At Booker Elementary School, 2277 N. Martin L. King Blvd., Marcus Mason is settling into the position of principal. It is his first time in the head position after 20 years in the Clark County School District. What is different about his career path is Mason started out "cleaning toilets."
After graduating from Bonanza High School, 6665 Del Rey Ave., he worked three hours a day as a custodian at Lincoln Elementary School, 3010 Berg St. in North Las Vegas.
After spending much of his time around teachers, Mason decided that was what he wanted to do with his life.
"I knew I was called to teach," he said.
He attended the College of Southern Nevada and the University of Nevada, Las Vegas, while also working as a full-time custodian for the school district.
"I was at the school and was with teachers all day long," Mason said. "I was cleaning classrooms and would learn from teachers."
Mason was a student teacher and a long-term substitute before getting his first teaching job at Wiener Elementary School, 450 E. Eldorado Lane.
Going from a custodial position to being a teacher did have its disadvantages, though.
"I had to take a pay cut," Mason said. "That’s what was neat. I was making more money as a custodian than a first-year teacher."
During his early teaching days, Mason still worked one or two more jobs, he said. Sometimes he helped his dad, who was an ironworker.
Mason moved to several schools and up the administrative ladder, all while pursuing a master’s degree in educational leadership.
Lisa Primas, principal at Del Sol High School, 3100 E. Patrick Lane, and the former principal of Bailey Middle School, 2500 N. Hollywood Blvd., remembers her time with Mason fondly.
"When I was assigned to Bailey, he was already part of the acting administrative team," Primas said. "I was trying to find out who the players are, and I see this young man that has a lot of insight. He was very intelligent, intuitive, but then I saw him with the kids. So many of us become educators and can get caught up in this administration gig. We forget it’s about relationships with the kids."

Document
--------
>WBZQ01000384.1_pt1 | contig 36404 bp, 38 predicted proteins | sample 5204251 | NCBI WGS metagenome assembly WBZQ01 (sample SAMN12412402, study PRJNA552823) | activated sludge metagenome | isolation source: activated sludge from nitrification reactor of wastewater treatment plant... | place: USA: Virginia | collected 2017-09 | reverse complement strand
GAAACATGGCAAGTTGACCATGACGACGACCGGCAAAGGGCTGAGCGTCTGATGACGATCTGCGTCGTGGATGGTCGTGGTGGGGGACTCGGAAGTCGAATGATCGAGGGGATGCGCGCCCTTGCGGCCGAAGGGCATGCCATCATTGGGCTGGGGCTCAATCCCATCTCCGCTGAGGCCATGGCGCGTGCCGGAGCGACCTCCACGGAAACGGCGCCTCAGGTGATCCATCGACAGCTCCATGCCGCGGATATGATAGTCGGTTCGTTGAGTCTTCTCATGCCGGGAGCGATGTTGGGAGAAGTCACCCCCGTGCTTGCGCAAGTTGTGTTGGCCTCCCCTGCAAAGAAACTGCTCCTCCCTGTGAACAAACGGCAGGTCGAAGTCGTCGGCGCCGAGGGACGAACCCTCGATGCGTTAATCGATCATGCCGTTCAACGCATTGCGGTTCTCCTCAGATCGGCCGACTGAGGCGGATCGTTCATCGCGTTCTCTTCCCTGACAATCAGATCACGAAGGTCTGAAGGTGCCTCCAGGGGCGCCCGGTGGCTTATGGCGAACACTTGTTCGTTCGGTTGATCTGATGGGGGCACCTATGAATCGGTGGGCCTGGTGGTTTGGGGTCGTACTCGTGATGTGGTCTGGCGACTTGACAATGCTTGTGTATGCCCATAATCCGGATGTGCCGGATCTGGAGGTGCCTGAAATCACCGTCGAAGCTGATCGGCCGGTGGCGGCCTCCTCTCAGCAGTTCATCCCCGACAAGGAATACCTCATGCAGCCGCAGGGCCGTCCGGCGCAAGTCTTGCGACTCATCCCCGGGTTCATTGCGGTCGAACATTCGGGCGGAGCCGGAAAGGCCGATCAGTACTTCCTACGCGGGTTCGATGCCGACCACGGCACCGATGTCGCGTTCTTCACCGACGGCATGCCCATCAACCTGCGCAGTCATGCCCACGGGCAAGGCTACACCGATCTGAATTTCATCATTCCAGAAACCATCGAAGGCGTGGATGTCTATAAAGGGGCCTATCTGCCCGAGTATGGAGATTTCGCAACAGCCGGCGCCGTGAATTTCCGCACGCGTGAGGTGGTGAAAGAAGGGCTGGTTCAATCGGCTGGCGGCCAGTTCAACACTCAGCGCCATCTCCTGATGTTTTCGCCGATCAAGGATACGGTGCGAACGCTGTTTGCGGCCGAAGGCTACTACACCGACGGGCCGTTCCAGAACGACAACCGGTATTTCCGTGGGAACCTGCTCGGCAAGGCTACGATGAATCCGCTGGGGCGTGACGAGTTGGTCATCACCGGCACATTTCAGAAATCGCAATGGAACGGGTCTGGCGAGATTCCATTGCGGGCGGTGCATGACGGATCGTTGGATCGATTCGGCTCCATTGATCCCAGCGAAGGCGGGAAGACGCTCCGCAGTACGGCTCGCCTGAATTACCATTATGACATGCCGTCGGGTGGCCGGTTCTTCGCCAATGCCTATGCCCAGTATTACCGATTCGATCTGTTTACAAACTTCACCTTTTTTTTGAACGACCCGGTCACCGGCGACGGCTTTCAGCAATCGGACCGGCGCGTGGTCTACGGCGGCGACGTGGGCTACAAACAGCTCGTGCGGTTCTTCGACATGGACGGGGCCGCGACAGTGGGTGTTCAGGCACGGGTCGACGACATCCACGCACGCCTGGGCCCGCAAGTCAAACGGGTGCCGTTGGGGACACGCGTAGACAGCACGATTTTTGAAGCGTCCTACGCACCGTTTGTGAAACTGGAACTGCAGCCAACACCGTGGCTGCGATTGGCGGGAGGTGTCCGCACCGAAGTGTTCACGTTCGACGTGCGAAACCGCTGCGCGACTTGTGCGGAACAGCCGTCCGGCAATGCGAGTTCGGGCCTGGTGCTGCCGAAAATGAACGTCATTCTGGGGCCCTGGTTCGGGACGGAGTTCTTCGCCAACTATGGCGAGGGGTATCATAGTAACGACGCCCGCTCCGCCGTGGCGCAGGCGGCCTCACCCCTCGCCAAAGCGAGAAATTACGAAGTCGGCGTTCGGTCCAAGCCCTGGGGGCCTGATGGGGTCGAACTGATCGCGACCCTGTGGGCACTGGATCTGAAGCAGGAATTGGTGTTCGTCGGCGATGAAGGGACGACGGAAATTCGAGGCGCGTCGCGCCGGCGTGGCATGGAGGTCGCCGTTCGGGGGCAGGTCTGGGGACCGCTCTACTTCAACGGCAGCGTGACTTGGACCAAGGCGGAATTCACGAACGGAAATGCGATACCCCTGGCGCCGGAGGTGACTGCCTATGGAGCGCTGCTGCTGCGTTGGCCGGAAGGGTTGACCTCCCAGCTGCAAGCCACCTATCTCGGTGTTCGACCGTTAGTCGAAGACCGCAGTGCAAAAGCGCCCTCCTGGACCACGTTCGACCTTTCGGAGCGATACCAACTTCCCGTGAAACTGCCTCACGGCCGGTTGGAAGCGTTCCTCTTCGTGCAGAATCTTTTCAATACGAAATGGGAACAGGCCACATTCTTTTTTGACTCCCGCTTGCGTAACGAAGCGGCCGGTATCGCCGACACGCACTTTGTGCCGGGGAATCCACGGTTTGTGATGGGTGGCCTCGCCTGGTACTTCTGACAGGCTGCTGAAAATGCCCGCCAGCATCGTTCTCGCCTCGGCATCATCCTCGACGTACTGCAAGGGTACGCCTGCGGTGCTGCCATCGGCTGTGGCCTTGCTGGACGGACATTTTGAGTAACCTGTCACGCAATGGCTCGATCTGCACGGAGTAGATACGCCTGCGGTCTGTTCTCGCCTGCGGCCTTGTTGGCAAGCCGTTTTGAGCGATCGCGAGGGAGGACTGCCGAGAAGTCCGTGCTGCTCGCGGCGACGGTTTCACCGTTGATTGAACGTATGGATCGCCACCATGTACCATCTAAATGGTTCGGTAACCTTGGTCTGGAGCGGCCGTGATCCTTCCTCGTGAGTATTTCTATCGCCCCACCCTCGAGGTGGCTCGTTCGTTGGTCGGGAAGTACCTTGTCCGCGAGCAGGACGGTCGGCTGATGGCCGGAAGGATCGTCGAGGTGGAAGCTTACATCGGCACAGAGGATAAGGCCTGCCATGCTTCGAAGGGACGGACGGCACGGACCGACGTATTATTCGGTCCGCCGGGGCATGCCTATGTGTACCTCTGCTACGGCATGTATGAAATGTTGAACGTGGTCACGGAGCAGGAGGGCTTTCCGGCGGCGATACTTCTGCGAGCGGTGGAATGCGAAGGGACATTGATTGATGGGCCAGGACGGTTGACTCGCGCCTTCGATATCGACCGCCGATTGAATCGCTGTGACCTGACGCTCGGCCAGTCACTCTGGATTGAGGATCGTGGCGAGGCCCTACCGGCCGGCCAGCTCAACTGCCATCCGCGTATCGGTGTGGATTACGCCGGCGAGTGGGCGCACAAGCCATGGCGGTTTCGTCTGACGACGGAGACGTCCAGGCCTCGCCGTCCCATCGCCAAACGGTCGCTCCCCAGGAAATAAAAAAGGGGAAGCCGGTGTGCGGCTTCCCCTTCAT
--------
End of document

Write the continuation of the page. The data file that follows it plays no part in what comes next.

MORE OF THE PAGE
As a dean, Mason was responsible for student conduct. Primas said Mason did well with that because he worked so closely with students. Mason coached the intramural soccer team during lunch and after school, which was popular among the large Hispanic population.
"He knew if we help them out, give them an outlet, it will help with behavior," Primas said. "Because of that, I know my kids were staying out of trouble at lunch time and after school.
"Marcus was just a little bit ahead of the curve."
Mason always has been a religious person and is active in his church. Primas asked him to speak to the staff years ago after one of their students was murdered, as it was a situation Primas had never faced.
"I had to lean on Marcus," she said. "We came together as a staff. It was unbelievable."
As principal, Mason said he had to "shake out of being a dean" and focus on more than just students.
"I’m learning my staff, learning my community," he said.
Mason said he would eventually like to be superintendent of a school district. He is not gunning for Superintendent Dwight Jones’ position, though, and said he likes what Jones is doing during this difficult time.
"I just want to make sure I maximize my opportunity," Mason said. "How far can this education take me? How many people can I help with this knowledge I have? I think I’m supposed to help kids. I firmly believe that."
Contact View education reporter Jeff Mosier at firstname.lastname@example.org or 224-5524.